Tropicals want mostly shade but will handle the less intense morning or late day sunlight too. Why? Consider the tree canopy they generally grow beneath, those towering palm, banyan, breadfruit, banana, mangrove, pine, eucalyptus, and giant bird of paradise trees provide an umbrella from direct sunlight. I encourage you to mimic that type of environment for your tropical types while they soak up a summertime glow.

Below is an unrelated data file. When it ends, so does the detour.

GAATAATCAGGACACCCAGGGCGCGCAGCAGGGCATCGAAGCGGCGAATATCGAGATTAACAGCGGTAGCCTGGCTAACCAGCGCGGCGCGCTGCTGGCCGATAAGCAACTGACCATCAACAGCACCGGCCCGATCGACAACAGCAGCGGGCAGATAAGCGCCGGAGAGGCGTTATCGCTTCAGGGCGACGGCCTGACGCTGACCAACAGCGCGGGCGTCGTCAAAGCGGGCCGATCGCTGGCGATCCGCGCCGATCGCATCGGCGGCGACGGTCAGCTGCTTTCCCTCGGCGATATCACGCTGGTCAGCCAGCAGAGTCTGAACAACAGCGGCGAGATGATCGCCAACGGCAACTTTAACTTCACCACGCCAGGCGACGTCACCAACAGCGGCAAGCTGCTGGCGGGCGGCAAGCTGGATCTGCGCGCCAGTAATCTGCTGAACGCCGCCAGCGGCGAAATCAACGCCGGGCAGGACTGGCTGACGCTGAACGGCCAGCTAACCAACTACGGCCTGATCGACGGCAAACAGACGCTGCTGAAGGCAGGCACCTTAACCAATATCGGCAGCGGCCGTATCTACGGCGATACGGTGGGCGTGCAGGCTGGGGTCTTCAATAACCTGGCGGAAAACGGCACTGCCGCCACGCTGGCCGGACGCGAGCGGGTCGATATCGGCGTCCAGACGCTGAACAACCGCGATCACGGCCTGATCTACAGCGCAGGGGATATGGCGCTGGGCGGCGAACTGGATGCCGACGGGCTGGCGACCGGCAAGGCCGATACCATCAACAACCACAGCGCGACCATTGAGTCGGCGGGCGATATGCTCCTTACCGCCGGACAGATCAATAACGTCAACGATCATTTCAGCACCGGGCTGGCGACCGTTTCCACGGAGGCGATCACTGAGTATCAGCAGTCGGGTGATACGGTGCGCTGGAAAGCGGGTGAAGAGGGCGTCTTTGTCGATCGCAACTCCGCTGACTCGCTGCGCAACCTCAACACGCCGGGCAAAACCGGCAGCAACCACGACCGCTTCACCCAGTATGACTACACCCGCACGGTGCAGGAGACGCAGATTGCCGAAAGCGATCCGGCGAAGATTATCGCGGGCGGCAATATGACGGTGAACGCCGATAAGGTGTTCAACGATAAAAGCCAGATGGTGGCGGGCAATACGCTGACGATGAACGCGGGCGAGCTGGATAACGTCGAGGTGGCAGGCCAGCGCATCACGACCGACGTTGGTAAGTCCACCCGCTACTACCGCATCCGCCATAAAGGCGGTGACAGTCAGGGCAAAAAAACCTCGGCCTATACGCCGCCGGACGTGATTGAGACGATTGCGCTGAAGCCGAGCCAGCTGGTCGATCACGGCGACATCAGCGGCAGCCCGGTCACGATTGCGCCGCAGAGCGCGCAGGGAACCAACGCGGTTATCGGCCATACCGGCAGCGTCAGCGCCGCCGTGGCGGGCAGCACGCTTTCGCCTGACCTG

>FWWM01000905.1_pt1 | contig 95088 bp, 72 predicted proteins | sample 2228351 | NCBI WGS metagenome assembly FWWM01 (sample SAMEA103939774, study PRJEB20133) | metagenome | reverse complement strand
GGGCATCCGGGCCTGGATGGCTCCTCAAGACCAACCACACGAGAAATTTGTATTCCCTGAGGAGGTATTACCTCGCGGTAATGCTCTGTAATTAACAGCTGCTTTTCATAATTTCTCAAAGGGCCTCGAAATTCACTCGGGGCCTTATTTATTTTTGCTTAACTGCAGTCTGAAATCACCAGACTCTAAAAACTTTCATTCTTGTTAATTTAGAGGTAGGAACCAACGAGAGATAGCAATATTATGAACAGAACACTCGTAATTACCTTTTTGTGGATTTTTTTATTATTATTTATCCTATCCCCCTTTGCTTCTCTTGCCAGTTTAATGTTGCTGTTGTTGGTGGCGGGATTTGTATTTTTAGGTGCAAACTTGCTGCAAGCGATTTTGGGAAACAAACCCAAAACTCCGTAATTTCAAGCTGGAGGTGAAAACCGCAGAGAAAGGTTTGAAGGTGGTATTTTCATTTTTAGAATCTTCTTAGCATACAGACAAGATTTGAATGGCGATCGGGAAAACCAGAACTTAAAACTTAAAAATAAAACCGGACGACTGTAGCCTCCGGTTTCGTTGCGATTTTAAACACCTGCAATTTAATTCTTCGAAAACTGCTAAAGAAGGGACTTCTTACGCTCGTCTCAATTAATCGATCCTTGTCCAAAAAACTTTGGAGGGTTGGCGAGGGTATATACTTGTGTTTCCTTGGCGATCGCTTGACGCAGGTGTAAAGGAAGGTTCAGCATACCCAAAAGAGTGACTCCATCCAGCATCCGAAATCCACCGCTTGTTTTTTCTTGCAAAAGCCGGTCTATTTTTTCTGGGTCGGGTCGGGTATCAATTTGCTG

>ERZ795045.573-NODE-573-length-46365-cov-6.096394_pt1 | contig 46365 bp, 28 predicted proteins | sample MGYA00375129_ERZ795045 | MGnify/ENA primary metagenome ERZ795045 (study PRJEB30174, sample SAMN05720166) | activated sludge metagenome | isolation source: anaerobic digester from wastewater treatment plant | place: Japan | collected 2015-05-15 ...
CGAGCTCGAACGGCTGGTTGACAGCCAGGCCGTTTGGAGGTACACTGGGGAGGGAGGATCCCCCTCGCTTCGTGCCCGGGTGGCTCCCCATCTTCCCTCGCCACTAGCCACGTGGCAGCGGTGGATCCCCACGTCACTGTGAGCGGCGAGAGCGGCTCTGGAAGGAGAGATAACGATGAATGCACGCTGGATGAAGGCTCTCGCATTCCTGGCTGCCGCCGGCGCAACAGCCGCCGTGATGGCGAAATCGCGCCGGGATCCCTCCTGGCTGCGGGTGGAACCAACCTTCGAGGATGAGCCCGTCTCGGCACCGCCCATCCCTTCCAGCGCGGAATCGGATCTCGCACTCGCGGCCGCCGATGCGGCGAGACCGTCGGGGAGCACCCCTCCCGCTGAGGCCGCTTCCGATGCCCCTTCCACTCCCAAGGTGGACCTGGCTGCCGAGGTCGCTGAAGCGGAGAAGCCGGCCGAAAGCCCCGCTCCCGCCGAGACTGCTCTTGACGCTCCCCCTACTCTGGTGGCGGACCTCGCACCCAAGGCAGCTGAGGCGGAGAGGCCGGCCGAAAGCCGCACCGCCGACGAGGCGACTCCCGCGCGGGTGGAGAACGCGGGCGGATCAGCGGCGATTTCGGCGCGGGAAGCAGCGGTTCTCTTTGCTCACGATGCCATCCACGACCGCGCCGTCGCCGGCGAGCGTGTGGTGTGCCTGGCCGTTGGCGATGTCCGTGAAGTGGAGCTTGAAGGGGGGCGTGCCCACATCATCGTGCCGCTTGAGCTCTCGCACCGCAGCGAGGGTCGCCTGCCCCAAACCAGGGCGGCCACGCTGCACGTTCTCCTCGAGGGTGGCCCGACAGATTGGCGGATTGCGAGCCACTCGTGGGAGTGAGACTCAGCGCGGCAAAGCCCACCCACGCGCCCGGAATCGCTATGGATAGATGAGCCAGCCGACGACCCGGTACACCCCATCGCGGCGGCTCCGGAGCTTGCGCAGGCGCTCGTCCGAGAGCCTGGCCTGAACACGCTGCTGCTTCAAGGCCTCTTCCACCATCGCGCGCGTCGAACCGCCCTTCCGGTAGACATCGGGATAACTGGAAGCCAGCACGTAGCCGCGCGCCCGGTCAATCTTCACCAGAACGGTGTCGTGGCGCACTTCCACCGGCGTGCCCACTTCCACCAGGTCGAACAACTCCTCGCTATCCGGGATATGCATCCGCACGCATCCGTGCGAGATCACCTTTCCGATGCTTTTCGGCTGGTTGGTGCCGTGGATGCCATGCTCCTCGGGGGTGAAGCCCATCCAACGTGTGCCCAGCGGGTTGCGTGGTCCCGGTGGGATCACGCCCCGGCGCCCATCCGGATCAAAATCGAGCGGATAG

When we think of succulents and cacti we think SUN lovers, right? Well, too much of a good thing is, well...not a good thing. For most succulents, 1-3 hours of direct sunlight is all they need, and cactus can handle between 2-4 hours, but exposure to full, direct sunlight can burn them and sunburned plants are scared for life. While the plant itself can and will come back with care, those leaves will never recover. When the leaf tissue is exposed to high-intensity light or UV rays the damage is irreversible. In succulents at least you can get a small warning before it's too late! Look for leaves turning pale yellow or white, these are about to be sunburned and toasty! Move your plant to a shady location and water it immediately to prevent dehydration that will further stress it out. Give it a few weeks to green up again and slowly introduce it to more sunlight.